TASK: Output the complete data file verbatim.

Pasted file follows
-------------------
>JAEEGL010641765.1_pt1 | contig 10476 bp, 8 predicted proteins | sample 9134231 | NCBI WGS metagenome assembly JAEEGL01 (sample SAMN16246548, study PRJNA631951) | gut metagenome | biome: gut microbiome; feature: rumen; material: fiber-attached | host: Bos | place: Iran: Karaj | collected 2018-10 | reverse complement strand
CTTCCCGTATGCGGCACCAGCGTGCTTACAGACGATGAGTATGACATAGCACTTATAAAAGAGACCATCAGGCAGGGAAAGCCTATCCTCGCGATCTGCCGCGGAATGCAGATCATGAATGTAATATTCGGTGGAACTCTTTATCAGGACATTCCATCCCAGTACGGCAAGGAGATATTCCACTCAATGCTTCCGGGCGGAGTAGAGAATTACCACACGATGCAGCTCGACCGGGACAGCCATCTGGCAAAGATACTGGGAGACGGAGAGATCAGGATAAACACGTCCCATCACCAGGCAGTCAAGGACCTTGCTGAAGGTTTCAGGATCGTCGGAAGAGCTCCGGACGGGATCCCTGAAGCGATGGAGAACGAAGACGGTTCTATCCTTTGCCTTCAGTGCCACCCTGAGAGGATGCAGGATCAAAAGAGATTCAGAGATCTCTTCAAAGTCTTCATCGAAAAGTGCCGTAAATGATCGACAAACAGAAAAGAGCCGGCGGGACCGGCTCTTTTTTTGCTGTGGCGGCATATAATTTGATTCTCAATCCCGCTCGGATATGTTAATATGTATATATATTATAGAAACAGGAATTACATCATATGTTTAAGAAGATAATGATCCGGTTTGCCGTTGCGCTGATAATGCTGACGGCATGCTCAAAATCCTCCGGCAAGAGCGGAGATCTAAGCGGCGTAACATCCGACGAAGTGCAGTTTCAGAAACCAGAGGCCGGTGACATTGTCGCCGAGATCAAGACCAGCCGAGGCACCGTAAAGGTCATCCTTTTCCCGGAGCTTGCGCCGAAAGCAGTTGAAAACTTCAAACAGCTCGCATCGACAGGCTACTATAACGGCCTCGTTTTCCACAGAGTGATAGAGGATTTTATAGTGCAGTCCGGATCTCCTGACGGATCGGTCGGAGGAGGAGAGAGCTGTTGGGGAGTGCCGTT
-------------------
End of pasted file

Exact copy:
>JAEEGL010641765.1_pt1 | contig 10476 bp, 8 predicted proteins | sample 9134231 | NCBI WGS metagenome assembly JAEEGL01 (sample SAMN16246548, study PRJNA631951) | gut metagenome | biome: gut microbiome; feature: rumen; material: fiber-attached | host: Bos | place: Iran: Karaj | collected 2018-10 | reverse complement strand
CTTCCCGTATGCGGCACCAGCGTGCTTACAGACGATGAGTATGACATAGCACTTATAAAAGAGACCATCAGGCAGGGAAAGCCTATCCTCGCGATCTGCCGCGGAATGCAGATCATGAATGTAATATTCGGTGGAACTCTTTATCAGGACATTCCATCCCAGTACGGCAAGGAGATATTCCACTCAATGCTTCCGGGCGGAGTAGAGAATTACCACACGATGCAGCTCGACCGGGACAGCCATCTGGCAAAGATACTGGGAGACGGAGAGATCAGGATAAACACGTCCCATCACCAGGCAGTCAAGGACCTTGCTGAAGGTTTCAGGATCGTCGGAAGAGCTCCGGACGGGATCCCTGAAGCGATGGAGAACGAAGACGGTTCTATCCTTTGCCTTCAGTGCCACCCTGAGAGGATGCAGGATCAAAAGAGATTCAGAGATCTCTTCAAAGTCTTCATCGAAAAGTGCCGTAAATGATCGACAAACAGAAAAGAGCCGGCGGGACCGGCTCTTTTTTTGCTGTGGCGGCATATAATTTGATTCTCAATCCCGCTCGGATATGTTAATATGTATATATATTATAGAAACAGGAATTACATCATATGTTTAAGAAGATAATGATCCGGTTTGCCGTTGCGCTGATAATGCTGACGGCATGCTCAAAATCCTCCGGCAAGAGCGGAGATCTAAGCGGCGTAACATCCGACGAAGTGCAGTTTCAGAAACCAGAGGCCGGTGACATTGTCGCCGAGATCAAGACCAGCCGAGGCACCGTAAAGGTCATCCTTTTCCCGGAGCTTGCGCCGAAAGCAGTTGAAAACTTCAAACAGCTCGCATCGACAGGCTACTATAACGGCCTCGTTTTCCACAGAGTGATAGAGGATTTTATAGTGCAGTCCGGATCTCCTGACGGATCGGTCGGAGGAGGAGAGAGCTGTTGGGGAGTGCCGTT